We can use REST APIs to expose the functionality of our service. Below is an example of the definitions of the APIs for creating and deleting URLs without service:
api_dev_key (string): The API developer key of a registered account. This will be used to throttle users based on their allocated quota.
original_url (string): Original URL to be shortened.
custom_alias (string): Optional custom key for the URL.
user_name (string): Optional username to be used in the encoding.
expire_date (string): Optional expiration date for the shortened URL.
Returns (string): A successful insertion returns the shortened URL. Otherwise, it returns an error code.
url_key is a string that delineates the shortened URL that needs to be deleted. A successful deletion will return.
While designing systems, we have two types of databases (of course, we don’t want to back to the old days where file systems were used): Relational Databases or NoSQL. For our system, relational queries will not be a large part of it/occur rarely. So, here we will go with NoSQL. A NoSQL choice would be easier to scale.
Database schema: We will need two main tables: 1 to store user information and 1 to store URL information.
We know that our database is going to be read heavily. We have found a way to speed up the writing process, but the reads are still slow. So we have to find some way to speed up the reading process. Let’s see.
We can speed up our database reads by putting as much data in memory as possible, AKA a cache. This becomes important if we get massive load requests to a single link. If we have the redirect URL in memory, we can process those requests quickly. Our cache could store, let’s say, 20% of the most used URLs. When the cache is full, we would want to replace a URL with a more popular one.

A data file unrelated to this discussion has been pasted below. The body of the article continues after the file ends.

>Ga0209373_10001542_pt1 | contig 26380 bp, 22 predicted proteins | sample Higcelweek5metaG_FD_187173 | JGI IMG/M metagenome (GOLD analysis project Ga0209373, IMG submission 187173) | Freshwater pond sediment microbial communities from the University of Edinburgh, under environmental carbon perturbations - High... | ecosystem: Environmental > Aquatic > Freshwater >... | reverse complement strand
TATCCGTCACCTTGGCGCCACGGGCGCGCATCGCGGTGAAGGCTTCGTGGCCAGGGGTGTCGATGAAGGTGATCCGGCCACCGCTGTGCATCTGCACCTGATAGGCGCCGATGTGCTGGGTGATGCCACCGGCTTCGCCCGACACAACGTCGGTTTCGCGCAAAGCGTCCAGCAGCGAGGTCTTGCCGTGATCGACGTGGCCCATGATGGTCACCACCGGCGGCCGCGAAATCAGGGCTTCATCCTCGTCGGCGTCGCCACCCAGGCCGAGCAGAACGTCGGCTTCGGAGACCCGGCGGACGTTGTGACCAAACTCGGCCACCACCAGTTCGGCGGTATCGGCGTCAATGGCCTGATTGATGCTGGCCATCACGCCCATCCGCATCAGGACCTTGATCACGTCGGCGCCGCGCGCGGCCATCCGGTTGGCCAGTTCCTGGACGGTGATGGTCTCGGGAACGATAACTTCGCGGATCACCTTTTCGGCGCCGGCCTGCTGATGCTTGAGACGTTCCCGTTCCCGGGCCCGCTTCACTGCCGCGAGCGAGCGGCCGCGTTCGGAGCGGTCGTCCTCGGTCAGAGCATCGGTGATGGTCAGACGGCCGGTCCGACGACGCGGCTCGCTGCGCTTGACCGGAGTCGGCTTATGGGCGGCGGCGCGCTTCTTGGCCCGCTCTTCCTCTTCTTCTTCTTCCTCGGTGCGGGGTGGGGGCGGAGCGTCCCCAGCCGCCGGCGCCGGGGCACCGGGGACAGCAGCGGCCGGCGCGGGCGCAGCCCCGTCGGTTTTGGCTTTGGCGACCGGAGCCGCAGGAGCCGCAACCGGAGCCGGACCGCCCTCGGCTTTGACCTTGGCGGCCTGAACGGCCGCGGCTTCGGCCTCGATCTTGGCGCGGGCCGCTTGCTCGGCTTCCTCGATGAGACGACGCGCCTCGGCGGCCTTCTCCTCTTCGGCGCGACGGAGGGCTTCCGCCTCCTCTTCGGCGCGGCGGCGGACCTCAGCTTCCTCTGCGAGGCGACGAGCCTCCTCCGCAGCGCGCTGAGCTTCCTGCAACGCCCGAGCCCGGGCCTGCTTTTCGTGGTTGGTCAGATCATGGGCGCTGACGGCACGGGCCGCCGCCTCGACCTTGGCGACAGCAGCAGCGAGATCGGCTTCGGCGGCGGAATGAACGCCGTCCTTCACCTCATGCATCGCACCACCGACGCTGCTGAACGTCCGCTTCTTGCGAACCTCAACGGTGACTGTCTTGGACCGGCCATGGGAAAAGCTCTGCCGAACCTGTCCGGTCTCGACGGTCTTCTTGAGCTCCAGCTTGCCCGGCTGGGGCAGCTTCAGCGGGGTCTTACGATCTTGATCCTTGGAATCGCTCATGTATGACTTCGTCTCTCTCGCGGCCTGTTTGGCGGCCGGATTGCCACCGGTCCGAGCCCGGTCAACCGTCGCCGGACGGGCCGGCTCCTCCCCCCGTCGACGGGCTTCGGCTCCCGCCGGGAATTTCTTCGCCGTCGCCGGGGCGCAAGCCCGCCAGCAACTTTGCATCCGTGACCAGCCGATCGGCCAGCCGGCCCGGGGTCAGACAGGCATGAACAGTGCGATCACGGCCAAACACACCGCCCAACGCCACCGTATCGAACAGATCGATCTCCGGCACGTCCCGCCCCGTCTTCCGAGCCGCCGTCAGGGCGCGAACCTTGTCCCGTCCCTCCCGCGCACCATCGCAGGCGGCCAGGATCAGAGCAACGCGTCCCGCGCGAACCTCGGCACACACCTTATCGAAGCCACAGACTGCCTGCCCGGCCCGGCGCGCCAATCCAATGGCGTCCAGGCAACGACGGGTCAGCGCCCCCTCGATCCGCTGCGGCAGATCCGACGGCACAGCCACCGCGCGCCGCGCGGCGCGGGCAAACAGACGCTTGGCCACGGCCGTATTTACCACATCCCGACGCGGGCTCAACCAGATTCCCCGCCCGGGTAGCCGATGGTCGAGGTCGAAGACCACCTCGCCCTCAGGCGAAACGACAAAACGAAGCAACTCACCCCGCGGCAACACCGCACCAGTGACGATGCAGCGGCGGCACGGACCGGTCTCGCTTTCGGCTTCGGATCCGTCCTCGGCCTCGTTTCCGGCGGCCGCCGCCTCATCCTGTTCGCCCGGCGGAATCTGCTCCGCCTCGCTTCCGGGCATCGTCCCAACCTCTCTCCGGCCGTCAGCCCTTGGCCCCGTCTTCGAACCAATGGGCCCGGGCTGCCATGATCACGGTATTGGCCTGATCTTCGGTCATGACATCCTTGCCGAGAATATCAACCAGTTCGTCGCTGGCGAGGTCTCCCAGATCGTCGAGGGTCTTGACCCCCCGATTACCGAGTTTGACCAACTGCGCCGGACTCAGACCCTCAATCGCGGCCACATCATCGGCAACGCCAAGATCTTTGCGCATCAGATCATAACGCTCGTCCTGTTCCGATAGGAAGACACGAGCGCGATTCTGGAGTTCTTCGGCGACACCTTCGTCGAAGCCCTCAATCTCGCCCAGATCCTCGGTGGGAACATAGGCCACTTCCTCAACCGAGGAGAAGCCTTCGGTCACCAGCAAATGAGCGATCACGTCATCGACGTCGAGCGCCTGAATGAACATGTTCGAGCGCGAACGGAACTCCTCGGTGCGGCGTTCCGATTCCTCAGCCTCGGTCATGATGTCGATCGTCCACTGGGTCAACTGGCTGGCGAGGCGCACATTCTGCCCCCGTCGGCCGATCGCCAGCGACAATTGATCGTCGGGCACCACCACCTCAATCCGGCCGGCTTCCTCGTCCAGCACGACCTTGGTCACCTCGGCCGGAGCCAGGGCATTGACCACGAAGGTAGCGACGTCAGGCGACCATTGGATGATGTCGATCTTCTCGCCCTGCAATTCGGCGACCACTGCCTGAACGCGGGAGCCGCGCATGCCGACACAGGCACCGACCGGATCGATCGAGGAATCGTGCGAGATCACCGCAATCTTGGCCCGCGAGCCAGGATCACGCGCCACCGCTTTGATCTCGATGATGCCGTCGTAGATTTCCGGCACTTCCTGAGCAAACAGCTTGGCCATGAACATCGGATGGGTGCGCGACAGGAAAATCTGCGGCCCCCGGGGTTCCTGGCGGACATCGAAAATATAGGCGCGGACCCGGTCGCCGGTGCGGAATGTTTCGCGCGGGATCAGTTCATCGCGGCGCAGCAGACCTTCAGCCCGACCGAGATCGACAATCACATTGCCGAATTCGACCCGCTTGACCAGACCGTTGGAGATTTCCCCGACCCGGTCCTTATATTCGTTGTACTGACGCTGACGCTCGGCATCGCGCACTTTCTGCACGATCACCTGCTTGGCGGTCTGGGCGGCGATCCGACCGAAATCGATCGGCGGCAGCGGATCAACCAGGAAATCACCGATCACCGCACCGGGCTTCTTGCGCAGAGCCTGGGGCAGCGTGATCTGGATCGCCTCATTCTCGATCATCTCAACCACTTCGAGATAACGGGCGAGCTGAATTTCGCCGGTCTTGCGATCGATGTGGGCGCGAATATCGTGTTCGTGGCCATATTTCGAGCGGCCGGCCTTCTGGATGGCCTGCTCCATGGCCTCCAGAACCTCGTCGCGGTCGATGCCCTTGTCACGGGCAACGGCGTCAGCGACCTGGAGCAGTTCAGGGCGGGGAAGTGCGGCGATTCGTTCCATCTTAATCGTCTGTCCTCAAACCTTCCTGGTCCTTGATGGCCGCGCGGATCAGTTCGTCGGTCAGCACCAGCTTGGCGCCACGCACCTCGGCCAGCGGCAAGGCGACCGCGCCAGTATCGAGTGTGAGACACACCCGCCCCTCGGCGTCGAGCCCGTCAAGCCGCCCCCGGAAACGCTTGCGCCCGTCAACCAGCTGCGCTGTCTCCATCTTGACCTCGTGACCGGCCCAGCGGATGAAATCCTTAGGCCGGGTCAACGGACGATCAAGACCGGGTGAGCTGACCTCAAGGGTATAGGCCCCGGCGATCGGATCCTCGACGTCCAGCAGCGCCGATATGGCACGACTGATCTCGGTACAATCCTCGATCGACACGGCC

A Least Recently Used (LRU) cache eviction system would be a good choice.
We can shard the cache too. This will help us store more data in memory because of the more machines. Deciding which thing goes to which shard can be done using “Hashing” or “Consistent Hashing.”
With multiple access systems like this one, a web server may not handle it yet. To solve this problem, I will use many web servers. Each web server will take a partial request from the user.
Since we have a large-scale system with multiple access happening simultaneously, a server may not handle the requests. To solve this problem, we can use multiple servers with a load balancer between “the client and the server” and “the server and the database” and avoid a single point of failure, and we will use multiple load balancers.
Initially, we can use a simple Round Robin approach that distributes incoming requests equally among backend servers. This would be the easiest to implement. A Round Robin LB does not consider server load, so our LB may still forward requests to an overloaded or slow server.
To distribute the load among servers, we will use the Least Connection Method. When a server is configured to use the least connection load balancing algorithm (or method), it selects the service with the fewest active connections.
Hence in this way, we could design a highly scalable Tiny-URL service.
Thanks to Chiranjeev and Navtosh for their contribution in creating the first version of this content. If you have any queries or feedback, please write us at firstname.lastname@example.org. Enjoy learning, Enjoy system design, Enjoy algorithms!